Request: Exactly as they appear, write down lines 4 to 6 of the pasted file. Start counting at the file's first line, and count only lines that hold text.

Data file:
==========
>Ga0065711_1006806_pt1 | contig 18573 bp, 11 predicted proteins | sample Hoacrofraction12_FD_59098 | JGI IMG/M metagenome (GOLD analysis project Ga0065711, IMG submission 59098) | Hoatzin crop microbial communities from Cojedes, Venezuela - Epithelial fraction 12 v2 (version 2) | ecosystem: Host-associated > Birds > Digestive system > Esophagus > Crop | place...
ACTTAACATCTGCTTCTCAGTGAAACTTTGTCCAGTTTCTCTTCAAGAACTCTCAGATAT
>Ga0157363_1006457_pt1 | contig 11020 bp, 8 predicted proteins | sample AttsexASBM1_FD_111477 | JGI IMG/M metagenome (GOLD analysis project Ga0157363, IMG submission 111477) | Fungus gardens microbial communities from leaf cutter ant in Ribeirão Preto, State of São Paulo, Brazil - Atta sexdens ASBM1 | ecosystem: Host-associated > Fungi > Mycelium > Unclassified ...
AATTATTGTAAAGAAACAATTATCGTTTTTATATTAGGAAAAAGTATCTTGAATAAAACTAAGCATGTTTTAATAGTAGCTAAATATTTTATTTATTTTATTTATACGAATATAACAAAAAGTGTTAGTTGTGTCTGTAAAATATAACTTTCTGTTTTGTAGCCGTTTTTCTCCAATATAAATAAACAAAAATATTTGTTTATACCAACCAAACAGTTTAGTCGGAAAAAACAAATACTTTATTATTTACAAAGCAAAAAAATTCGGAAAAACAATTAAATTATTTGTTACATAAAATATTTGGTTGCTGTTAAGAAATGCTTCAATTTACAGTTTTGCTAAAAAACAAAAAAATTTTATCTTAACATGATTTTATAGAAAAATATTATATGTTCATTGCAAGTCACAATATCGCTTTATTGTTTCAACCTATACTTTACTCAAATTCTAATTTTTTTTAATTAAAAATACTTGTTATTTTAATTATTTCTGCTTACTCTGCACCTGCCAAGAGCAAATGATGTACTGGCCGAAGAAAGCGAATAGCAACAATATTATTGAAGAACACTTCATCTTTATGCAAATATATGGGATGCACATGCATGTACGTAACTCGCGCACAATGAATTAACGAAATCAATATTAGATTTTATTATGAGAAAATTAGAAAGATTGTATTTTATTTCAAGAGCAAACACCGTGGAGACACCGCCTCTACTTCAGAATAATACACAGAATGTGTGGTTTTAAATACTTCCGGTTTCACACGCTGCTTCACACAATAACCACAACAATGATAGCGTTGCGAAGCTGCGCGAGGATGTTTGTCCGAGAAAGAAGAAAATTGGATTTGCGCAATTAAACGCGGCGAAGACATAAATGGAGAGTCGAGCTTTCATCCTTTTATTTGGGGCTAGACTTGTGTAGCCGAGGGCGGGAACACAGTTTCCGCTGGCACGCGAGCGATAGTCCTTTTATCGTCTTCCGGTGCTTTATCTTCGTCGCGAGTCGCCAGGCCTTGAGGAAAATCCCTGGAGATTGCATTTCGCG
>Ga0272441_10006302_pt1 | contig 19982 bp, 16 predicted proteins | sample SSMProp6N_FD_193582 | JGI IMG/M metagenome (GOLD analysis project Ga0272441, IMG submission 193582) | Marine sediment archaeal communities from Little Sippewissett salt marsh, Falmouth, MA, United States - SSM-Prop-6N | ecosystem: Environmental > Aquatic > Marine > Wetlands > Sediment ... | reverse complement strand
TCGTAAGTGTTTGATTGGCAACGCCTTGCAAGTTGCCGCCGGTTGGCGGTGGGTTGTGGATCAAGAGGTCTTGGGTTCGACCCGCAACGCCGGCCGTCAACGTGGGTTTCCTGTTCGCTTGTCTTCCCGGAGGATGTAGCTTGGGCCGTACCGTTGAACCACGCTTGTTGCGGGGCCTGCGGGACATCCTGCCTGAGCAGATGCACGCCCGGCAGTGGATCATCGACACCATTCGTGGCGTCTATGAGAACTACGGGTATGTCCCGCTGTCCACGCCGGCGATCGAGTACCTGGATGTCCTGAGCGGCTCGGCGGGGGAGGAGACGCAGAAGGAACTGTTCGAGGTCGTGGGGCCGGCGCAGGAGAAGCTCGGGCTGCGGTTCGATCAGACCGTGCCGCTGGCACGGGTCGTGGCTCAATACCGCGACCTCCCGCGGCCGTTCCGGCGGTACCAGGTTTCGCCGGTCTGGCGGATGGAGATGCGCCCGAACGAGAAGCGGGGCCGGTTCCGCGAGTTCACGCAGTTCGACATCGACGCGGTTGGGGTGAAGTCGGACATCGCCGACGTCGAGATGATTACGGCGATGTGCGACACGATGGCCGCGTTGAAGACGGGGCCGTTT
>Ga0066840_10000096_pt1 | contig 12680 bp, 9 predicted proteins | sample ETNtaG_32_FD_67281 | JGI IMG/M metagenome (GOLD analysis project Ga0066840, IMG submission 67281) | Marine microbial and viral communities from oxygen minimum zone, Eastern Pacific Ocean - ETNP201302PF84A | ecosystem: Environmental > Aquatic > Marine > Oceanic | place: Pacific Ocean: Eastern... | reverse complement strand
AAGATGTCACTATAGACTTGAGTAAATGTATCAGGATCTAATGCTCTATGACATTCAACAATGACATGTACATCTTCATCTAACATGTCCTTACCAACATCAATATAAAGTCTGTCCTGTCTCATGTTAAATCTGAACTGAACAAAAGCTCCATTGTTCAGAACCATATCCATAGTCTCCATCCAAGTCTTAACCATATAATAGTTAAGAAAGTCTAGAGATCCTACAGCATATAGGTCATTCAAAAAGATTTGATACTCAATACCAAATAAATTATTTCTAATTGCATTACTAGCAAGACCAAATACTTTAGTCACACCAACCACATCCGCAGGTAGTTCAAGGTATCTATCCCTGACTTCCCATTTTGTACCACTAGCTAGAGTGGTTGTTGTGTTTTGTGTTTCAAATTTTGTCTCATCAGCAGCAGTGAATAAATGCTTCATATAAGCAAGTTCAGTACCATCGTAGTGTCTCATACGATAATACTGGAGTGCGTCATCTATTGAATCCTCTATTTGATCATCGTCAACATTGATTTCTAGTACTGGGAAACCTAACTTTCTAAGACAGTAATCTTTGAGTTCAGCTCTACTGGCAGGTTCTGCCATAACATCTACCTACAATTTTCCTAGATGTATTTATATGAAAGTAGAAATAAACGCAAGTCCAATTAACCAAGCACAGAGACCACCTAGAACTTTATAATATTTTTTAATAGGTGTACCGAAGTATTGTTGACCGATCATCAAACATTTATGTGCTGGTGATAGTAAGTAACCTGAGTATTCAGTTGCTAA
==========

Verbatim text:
AATTATTGTAAAGAAACAATTATCGTTTTTATATTAGGAAAAAGTATCTTGAATAAAACTAAGCATGTTTTAATAGTAGCTAAATATTTTATTTATTTTATTTATACGAATATAACAAAAAGTGTTAGTTGTGTCTGTAAAATATAACTTTCTGTTTTGTAGCCGTTTTTCTCCAATATAAATAAACAAAAATATTTGTTTATACCAACCAAACAGTTTAGTCGGAAAAAACAAATACTTTATTATTTACAAAGCAAAAAAATTCGGAAAAACAATTAAATTATTTGTTACATAAAATATTTGGTTGCTGTTAAGAAATGCTTCAATTTACAGTTTTGCTAAAAAACAAAAAAATTTTATCTTAACATGATTTTATAGAAAAATATTATATGTTCATTGCAAGTCACAATATCGCTTTATTGTTTCAACCTATACTTTACTCAAATTCTAATTTTTTTTAATTAAAAATACTTGTTATTTTAATTATTTCTGCTTACTCTGCACCTGCCAAGAGCAAATGATGTACTGGCCGAAGAAAGCGAATAGCAACAATATTATTGAAGAACACTTCATCTTTATGCAAATATATGGGATGCACATGCATGTACGTAACTCGCGCACAATGAATTAACGAAATCAATATTAGATTTTATTATGAGAAAATTAGAAAGATTGTATTTTATTTCAAGAGCAAACACCGTGGAGACACCGCCTCTACTTCAGAATAATACACAGAATGTGTGGTTTTAAATACTTCCGGTTTCACACGCTGCTTCACACAATAACCACAACAATGATAGCGTTGCGAAGCTGCGCGAGGATGTTTGTCCGAGAAAGAAGAAAATTGGATTTGCGCAATTAAACGCGGCGAAGACATAAATGGAGAGTCGAGCTTTCATCCTTTTATTTGGGGCTAGACTTGTGTAGCCGAGGGCGGGAACACAGTTTCCGCTGGCACGCGAGCGATAGTCCTTTTATCGTCTTCCGGTGCTTTATCTTCGTCGCGAGTCGCCAGGCCTTGAGGAAAATCCCTGGAGATTGCATTTCGCG
>Ga0272441_10006302_pt1 | contig 19982 bp, 16 predicted proteins | sample SSMProp6N_FD_193582 | JGI IMG/M metagenome (GOLD analysis project Ga0272441, IMG submission 193582) | Marine sediment archaeal communities from Little Sippewissett salt marsh, Falmouth, MA, United States - SSM-Prop-6N | ecosystem: Environmental > Aquatic > Marine > Wetlands > Sediment ... | reverse complement strand
TCGTAAGTGTTTGATTGGCAACGCCTTGCAAGTTGCCGCCGGTTGGCGGTGGGTTGTGGATCAAGAGGTCTTGGGTTCGACCCGCAACGCCGGCCGTCAACGTGGGTTTCCTGTTCGCTTGTCTTCCCGGAGGATGTAGCTTGGGCCGTACCGTTGAACCACGCTTGTTGCGGGGCCTGCGGGACATCCTGCCTGAGCAGATGCACGCCCGGCAGTGGATCATCGACACCATTCGTGGCGTCTATGAGAACTACGGGTATGTCCCGCTGTCCACGCCGGCGATCGAGTACCTGGATGTCCTGAGCGGCTCGGCGGGGGAGGAGACGCAGAAGGAACTGTTCGAGGTCGTGGGGCCGGCGCAGGAGAAGCTCGGGCTGCGGTTCGATCAGACCGTGCCGCTGGCACGGGTCGTGGCTCAATACCGCGACCTCCCGCGGCCGTTCCGGCGGTACCAGGTTTCGCCGGTCTGGCGGATGGAGATGCGCCCGAACGAGAAGCGGGGCCGGTTCCGCGAGTTCACGCAGTTCGACATCGACGCGGTTGGGGTGAAGTCGGACATCGCCGACGTCGAGATGATTACGGCGATGTGCGACACGATGGCCGCGTTGAAGACGGGGCCGTTT